Facebook offers small businesses free advertising

Social network site Facebook has announced that it is going to offer free advertising to small businesses all over Europe, in an effort to help companies reach a wider audience. Sheryl Sandberg, Facebook’s chief operating officer, told a Munich conference that over 50,000 new firms would be offered credits to the value of $100 that they could “spend” on advertising on the popular site, which has millions of members around the world.
As well as offering the free advertising space to UK firms, Sandberg revealed that Facebook has joined forces with the British Chamber of Commerce to run a series of events aimed at educating people with their own business on the importance of social media and how to build an effective Facebook page of their own.
The announcement came just as Deloitte was announcing the results of its own research into the impact that Facebook has had on UK business and society, including the creation of over 35,000 jobs and a £2 billion boost to the economy.
Speaking at the DND conference in Munich, Sandberg welcomed Deloitte’s findings, saying that it showed that Facebook could be a valuable business tool, able to support small companies that need all the help they cam get in the current economic climate.
Facebook has recently expanded its business support network, adding features such as Sponsored Stories and Facebook Places in an effort to encourage companies of all sizes to engage with their their consumers and users through the social media site. Free to use, Facebook relies on advertising to provide the bulk of its revenues.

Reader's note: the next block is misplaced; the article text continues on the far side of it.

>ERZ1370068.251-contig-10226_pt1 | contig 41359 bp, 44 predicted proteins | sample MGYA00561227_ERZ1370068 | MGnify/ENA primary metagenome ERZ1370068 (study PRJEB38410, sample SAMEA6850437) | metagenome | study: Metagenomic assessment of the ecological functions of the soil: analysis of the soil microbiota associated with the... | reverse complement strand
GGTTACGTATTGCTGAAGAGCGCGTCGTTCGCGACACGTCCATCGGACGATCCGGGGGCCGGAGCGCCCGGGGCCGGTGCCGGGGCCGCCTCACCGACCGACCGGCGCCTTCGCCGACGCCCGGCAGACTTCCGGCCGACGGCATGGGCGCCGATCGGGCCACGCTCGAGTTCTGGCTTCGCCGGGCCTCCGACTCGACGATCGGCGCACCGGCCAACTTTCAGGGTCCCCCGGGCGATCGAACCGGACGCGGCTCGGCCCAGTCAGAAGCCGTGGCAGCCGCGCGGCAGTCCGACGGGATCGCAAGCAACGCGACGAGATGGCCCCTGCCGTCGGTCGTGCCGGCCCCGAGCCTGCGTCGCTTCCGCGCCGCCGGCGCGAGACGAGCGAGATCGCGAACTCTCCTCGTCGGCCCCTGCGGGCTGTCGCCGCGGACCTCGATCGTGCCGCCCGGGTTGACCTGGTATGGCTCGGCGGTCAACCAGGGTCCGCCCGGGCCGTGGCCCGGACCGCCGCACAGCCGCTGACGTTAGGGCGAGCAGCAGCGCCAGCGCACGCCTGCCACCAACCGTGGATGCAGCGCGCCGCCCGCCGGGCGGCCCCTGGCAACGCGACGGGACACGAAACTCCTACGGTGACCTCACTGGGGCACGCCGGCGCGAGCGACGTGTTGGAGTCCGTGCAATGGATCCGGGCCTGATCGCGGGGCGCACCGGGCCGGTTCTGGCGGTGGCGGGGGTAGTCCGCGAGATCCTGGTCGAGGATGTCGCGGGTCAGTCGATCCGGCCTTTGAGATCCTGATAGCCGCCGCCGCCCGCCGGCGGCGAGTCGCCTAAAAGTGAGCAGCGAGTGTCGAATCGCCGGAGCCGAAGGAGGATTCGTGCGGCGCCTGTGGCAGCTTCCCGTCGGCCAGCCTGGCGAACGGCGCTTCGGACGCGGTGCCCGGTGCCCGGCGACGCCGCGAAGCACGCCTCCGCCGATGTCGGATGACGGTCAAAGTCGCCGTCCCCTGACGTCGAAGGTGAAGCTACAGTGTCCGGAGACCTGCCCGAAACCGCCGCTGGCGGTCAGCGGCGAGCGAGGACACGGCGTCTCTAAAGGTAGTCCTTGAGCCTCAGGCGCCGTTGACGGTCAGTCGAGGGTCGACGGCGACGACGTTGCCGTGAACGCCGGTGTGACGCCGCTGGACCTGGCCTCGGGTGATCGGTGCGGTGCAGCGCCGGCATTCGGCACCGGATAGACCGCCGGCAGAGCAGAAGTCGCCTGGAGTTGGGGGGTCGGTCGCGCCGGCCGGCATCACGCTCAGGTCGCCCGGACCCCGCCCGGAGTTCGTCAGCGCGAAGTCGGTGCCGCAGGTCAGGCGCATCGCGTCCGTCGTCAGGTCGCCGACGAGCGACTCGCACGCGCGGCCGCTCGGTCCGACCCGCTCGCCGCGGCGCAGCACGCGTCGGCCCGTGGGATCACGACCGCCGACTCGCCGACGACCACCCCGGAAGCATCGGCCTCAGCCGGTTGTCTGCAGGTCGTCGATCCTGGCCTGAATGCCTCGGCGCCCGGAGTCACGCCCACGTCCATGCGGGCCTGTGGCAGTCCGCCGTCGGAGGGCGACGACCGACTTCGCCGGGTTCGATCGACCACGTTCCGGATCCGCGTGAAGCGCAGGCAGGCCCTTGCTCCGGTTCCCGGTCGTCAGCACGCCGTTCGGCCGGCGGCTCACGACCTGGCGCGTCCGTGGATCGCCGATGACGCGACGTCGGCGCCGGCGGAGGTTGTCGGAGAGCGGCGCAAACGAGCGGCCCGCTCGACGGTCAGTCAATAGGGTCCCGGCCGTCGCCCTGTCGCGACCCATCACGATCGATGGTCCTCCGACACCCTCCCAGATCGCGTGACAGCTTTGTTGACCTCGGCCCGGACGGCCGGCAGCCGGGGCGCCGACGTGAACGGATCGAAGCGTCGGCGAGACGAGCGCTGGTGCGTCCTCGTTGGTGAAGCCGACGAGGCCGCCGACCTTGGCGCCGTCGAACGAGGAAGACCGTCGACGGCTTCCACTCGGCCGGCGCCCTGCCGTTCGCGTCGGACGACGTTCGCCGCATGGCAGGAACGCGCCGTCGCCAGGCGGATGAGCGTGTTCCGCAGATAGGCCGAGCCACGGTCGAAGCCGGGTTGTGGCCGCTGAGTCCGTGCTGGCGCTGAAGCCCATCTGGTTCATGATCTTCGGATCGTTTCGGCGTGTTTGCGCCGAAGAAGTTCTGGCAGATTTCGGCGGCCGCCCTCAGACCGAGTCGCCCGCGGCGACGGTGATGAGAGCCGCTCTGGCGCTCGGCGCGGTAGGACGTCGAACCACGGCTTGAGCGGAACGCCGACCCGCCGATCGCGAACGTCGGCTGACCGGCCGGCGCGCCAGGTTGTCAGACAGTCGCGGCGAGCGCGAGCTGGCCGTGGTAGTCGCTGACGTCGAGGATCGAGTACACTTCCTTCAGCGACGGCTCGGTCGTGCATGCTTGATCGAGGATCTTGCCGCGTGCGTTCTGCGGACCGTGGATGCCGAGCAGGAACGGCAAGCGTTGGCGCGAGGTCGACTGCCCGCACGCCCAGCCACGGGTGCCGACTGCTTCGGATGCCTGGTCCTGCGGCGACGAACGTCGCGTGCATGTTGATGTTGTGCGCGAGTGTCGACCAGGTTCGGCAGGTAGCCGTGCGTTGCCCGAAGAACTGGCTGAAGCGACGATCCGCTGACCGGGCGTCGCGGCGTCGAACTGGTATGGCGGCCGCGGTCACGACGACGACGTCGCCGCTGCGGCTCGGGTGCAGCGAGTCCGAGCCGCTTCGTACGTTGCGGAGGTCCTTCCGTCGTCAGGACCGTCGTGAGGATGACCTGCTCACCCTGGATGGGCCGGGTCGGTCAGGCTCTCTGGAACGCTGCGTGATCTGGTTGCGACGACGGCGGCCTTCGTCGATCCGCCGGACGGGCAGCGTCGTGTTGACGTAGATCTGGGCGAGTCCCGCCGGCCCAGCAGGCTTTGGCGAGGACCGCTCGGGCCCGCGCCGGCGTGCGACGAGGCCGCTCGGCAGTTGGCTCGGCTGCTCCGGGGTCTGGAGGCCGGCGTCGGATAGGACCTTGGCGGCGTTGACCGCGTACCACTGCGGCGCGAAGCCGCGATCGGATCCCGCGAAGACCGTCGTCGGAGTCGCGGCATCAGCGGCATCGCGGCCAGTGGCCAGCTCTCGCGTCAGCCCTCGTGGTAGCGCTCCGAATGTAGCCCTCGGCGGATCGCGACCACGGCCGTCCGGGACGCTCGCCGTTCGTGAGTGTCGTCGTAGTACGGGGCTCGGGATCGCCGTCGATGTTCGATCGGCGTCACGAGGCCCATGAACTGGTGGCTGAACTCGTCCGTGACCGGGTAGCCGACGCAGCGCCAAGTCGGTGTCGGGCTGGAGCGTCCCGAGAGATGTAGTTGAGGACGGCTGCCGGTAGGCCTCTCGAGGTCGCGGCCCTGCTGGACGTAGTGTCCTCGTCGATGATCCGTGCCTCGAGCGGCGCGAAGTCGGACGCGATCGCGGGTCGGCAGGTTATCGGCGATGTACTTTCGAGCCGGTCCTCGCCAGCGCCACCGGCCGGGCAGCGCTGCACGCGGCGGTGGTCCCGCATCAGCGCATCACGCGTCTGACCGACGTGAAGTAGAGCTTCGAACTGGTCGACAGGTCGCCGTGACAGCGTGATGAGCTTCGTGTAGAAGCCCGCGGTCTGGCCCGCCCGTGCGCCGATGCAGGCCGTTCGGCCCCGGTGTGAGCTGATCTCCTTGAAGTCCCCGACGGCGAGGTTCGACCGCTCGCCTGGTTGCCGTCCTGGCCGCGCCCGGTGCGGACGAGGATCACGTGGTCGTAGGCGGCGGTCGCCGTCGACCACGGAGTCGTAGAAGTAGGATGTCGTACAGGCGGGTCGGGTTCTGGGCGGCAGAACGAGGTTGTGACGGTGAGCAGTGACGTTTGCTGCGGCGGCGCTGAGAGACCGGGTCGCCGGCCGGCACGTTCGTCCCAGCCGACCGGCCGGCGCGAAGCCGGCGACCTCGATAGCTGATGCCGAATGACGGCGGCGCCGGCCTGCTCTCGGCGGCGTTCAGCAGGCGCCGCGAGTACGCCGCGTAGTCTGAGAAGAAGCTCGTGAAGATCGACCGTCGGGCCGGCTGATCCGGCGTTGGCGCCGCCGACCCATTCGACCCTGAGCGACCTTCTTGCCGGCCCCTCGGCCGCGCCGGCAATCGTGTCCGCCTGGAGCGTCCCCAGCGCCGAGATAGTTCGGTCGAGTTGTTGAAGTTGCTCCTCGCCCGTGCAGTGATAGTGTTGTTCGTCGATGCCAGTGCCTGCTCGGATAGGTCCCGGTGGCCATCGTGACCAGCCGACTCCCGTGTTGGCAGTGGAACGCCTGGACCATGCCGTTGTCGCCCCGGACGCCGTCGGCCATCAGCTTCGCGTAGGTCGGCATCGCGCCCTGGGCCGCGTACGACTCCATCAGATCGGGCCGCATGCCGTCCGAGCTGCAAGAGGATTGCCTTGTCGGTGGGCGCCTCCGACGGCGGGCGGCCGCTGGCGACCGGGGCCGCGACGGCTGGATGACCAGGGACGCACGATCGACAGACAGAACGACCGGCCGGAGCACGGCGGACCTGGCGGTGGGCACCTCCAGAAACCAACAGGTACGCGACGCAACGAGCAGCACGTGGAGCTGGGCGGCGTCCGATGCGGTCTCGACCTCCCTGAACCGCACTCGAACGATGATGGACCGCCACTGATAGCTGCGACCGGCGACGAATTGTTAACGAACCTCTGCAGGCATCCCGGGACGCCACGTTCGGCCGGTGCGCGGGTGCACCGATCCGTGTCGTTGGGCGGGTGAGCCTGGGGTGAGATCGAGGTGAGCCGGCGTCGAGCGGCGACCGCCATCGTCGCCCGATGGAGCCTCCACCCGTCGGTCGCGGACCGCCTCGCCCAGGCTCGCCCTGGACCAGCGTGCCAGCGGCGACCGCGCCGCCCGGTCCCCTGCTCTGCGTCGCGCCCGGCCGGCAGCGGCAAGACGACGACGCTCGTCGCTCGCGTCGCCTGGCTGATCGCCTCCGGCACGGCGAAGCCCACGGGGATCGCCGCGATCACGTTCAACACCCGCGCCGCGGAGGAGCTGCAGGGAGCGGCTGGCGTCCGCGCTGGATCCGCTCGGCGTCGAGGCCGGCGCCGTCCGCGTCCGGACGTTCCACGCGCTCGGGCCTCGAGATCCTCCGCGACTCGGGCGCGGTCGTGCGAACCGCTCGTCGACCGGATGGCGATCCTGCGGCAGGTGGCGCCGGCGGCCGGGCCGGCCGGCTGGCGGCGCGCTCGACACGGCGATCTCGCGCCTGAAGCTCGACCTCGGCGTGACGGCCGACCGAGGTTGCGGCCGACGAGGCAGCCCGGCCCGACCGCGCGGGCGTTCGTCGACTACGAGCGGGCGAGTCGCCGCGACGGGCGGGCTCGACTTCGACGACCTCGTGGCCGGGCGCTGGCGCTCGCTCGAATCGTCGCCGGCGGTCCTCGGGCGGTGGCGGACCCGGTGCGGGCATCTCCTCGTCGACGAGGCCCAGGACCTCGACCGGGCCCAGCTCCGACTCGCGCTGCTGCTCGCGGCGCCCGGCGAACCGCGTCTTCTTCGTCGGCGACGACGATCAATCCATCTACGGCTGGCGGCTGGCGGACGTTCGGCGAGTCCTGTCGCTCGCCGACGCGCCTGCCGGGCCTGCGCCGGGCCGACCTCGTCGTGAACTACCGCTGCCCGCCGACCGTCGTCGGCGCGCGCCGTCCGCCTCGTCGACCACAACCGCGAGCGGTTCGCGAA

Small companies which have already used Facebook to advertise their products or services were generally positive about the effect that social media campaigns can have on the bottom line.
Ryan O’Rorke, who founded the online business LoveOnlineDeals.com to allow users to search for the best bargains in their area, said that Facebook advertising had been more successful for them than other internet services, such as Google Adwords, as the social media site allows them to better target customers with the deals that are available in their local area.
While he was impressed with Facebook’s offer to provide $100 of advertising credit for European start-ups, he added that once firms had seen what the social media site could offer them in terms of increased revenue, it was likely that they would end up spending more money than they had budgeted for on further online ads.
However, blogger Adam Baker, who founded the journalism site Blottr.com, said that he felt Facebook advertising was very expensive compared to other online services. Adding that considering Facebook ads had a bounce rate of 70%, the number of people who leave a page as soon as they click-through to it, they were very expensive, especially when compared to other options.
With Facebook expected to sign up its one billionth user some time during the summer, there is no doubt that $100 of advertising will help small companies from across Europe reach more customers than they could have hoped to target on their own small budgets, despite any concerns about its effectiveness in the long term.